“Collateral damage” is an offensive euphemism

I presume it was not the intent of your publication to use a grotesque irony for the title of last week's cover story, but that is, indeed, what you did [“Collateral Damage,” Aug. 21 Xpress]. The term "collateral damage" is used to describe, specifically, the innocent noncombatants who are killed during war.

These victims, who are often women and children, get very little acknowledgment in our press, our political rhetoric or our daily conversation. As our empire (and the rest of the aggressive military states in the world) bombs its way around the world, the only recognition these innocent victims — who no doubt would have preferred a little consideration of their own rights to life and the pursuit of happiness — get is occasional mention in the press as "collateral damage.”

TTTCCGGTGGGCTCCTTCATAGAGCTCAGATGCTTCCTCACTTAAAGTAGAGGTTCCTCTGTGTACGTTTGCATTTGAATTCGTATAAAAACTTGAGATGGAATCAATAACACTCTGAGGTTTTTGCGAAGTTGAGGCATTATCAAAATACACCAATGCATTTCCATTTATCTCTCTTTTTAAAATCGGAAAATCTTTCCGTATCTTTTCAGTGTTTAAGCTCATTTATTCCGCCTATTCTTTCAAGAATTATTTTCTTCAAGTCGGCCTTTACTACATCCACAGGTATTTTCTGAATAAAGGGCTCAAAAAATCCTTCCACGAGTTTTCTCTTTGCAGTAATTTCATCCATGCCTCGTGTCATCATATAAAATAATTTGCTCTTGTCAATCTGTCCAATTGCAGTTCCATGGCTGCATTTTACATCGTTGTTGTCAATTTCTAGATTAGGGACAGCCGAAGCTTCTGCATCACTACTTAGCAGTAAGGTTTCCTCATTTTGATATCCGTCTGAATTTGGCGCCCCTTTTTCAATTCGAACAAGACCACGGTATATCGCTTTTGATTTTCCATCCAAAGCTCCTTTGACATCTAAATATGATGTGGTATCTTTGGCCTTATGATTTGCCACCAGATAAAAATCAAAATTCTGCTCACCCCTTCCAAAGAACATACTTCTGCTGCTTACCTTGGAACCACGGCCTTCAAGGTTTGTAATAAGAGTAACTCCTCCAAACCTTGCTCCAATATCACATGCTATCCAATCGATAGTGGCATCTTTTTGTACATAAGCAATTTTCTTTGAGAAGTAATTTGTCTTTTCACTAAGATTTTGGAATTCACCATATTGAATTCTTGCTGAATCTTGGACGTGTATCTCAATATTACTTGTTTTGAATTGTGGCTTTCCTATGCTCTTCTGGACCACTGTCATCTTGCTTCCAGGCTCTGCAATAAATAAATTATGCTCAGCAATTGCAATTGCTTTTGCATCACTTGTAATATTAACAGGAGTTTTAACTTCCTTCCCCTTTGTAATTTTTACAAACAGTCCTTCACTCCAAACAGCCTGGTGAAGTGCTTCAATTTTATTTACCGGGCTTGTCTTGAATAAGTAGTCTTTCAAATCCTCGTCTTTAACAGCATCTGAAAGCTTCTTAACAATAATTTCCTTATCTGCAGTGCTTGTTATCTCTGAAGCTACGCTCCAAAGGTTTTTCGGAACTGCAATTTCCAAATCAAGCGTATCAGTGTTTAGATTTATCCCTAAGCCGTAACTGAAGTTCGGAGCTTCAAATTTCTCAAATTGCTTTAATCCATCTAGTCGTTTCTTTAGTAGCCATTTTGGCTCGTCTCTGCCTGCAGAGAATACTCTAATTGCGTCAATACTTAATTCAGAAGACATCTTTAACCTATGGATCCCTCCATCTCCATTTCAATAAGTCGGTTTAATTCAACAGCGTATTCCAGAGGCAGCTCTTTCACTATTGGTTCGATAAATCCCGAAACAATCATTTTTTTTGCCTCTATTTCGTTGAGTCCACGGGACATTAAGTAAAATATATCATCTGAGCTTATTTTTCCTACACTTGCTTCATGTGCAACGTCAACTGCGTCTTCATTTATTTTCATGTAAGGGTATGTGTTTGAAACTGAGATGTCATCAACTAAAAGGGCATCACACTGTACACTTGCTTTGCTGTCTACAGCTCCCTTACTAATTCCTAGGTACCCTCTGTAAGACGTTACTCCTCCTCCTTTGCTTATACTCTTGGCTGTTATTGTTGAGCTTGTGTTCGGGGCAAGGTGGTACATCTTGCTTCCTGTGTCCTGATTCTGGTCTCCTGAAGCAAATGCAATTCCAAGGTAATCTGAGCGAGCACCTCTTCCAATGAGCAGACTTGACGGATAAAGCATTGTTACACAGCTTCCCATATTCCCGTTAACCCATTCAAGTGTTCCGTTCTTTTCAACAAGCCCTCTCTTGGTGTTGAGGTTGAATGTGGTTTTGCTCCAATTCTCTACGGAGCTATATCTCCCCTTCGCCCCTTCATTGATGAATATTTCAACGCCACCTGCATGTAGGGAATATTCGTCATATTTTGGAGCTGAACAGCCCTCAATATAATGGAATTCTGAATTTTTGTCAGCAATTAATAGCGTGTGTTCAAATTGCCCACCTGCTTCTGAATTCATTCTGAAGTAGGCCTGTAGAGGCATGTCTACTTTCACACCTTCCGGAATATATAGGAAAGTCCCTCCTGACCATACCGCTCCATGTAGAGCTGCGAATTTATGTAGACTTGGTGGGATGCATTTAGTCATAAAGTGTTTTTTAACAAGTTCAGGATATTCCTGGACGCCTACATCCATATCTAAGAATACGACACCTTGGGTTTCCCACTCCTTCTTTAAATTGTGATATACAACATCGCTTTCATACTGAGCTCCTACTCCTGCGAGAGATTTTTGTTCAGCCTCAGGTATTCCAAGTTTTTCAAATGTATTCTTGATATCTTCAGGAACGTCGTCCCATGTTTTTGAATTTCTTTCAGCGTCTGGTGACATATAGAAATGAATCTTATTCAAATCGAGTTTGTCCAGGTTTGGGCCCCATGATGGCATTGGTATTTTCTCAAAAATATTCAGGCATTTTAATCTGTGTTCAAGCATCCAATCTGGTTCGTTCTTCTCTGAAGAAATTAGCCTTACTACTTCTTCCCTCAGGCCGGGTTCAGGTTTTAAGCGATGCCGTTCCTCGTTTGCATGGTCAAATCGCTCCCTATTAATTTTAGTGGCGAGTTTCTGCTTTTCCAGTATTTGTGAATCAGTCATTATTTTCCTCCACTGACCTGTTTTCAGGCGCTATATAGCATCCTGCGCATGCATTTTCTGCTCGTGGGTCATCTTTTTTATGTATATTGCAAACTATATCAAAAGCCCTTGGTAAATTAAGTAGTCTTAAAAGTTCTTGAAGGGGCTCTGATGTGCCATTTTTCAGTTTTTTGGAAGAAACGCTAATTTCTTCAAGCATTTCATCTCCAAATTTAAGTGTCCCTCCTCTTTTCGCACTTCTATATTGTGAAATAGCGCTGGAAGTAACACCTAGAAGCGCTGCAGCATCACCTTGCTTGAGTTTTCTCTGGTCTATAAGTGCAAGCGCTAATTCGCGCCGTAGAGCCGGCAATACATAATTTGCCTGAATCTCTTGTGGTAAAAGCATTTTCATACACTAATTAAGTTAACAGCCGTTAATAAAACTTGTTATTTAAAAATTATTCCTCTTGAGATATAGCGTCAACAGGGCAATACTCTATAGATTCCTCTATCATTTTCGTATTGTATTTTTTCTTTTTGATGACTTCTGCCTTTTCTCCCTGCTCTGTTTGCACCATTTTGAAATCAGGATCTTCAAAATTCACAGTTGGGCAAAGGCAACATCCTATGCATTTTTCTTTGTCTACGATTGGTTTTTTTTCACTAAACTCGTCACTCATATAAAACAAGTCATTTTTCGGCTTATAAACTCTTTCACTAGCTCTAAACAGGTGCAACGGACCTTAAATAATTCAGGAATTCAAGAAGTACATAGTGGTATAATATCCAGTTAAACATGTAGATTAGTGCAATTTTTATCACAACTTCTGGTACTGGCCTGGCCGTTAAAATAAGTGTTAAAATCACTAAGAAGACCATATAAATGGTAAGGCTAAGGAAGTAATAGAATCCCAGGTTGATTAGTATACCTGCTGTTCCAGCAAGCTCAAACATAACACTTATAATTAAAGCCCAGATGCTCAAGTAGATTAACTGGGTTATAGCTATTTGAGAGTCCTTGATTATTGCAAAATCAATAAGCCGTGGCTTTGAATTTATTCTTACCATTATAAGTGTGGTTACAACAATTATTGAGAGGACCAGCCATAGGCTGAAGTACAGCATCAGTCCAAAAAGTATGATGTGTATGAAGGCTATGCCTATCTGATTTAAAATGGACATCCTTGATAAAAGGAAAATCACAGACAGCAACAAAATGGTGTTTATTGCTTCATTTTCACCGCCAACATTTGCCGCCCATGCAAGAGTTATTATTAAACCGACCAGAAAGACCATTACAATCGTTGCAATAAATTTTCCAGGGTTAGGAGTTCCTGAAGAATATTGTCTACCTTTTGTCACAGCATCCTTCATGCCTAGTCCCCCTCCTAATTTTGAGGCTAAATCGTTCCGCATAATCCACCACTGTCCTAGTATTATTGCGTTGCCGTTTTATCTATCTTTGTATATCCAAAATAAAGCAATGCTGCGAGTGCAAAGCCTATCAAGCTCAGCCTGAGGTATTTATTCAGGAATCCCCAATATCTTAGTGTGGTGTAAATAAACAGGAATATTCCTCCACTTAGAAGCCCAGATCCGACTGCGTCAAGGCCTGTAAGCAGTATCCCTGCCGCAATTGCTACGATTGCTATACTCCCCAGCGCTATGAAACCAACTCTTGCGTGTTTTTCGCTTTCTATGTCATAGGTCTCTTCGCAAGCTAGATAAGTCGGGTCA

Note that when someone bombs us and kills our people, that phrase is never used. It's reserved strictly for other people's families and children — the ones this "Christian nation" doesn't care enough about to even refer to as "dead people.”

I'm on board with the notion that our country's treatment of its soldiers, post-campaign, has been pretty shabby and disgraceful over the past few decades, but that's a separate issue. To take away the only acknowledgment these innocent victims ever get, and most egregiously of all, reassign it to the people who are dropping the bombs and firing the weapons, is evil and hideous.

Shame on your editorial staff for not vetting that title a little more thoughtfully before tossing it out there.

— Jon Dana

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